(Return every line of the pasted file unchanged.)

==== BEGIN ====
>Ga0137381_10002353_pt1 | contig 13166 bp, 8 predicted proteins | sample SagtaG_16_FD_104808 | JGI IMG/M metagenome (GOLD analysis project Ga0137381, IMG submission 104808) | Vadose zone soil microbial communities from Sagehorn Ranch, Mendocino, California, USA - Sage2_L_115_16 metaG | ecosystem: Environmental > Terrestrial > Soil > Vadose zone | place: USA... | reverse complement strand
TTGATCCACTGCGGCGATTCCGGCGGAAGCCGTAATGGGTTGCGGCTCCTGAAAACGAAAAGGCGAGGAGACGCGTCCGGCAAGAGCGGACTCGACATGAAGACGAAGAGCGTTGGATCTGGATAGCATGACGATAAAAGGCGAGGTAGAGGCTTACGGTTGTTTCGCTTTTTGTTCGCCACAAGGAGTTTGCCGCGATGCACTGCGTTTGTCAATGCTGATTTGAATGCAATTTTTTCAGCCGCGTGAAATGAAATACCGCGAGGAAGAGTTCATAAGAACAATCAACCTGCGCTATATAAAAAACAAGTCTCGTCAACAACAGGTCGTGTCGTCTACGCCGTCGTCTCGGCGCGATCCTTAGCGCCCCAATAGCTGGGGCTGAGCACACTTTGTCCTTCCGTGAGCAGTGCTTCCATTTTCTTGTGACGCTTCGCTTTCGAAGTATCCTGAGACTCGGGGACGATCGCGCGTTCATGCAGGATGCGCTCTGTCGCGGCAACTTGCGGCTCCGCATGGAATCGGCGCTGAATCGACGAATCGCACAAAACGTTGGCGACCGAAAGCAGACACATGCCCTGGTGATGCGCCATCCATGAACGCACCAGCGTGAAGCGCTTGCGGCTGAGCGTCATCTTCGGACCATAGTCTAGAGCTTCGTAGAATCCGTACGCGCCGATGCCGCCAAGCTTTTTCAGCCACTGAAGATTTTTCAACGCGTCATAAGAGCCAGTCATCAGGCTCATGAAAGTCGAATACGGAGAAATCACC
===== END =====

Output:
>Ga0137381_10002353_pt1 | contig 13166 bp, 8 predicted proteins | sample SagtaG_16_FD_104808 | JGI IMG/M metagenome (GOLD analysis project Ga0137381, IMG submission 104808) | Vadose zone soil microbial communities from Sagehorn Ranch, Mendocino, California, USA - Sage2_L_115_16 metaG | ecosystem: Environmental > Terrestrial > Soil > Vadose zone | place: USA... | reverse complement strand
TTGATCCACTGCGGCGATTCCGGCGGAAGCCGTAATGGGTTGCGGCTCCTGAAAACGAAAAGGCGAGGAGACGCGTCCGGCAAGAGCGGACTCGACATGAAGACGAAGAGCGTTGGATCTGGATAGCATGACGATAAAAGGCGAGGTAGAGGCTTACGGTTGTTTCGCTTTTTGTTCGCCACAAGGAGTTTGCCGCGATGCACTGCGTTTGTCAATGCTGATTTGAATGCAATTTTTTCAGCCGCGTGAAATGAAATACCGCGAGGAAGAGTTCATAAGAACAATCAACCTGCGCTATATAAAAAACAAGTCTCGTCAACAACAGGTCGTGTCGTCTACGCCGTCGTCTCGGCGCGATCCTTAGCGCCCCAATAGCTGGGGCTGAGCACACTTTGTCCTTCCGTGAGCAGTGCTTCCATTTTCTTGTGACGCTTCGCTTTCGAAGTATCCTGAGACTCGGGGACGATCGCGCGTTCATGCAGGATGCGCTCTGTCGCGGCAACTTGCGGCTCCGCATGGAATCGGCGCTGAATCGACGAATCGCACAAAACGTTGGCGACCGAAAGCAGACACATGCCCTGGTGATGCGCCATCCATGAACGCACCAGCGTGAAGCGCTTGCGGCTGAGCGTCATCTTCGGACCATAGTCTAGAGCTTCGTAGAATCCGTACGCGCCGATGCCGCCAAGCTTTTTCAGCCACTGAAGATTTTTCAACGCGTCATAAGAGCCAGTCATCAGGCTCATGAAAGTCGAATACGGAGAAATCACC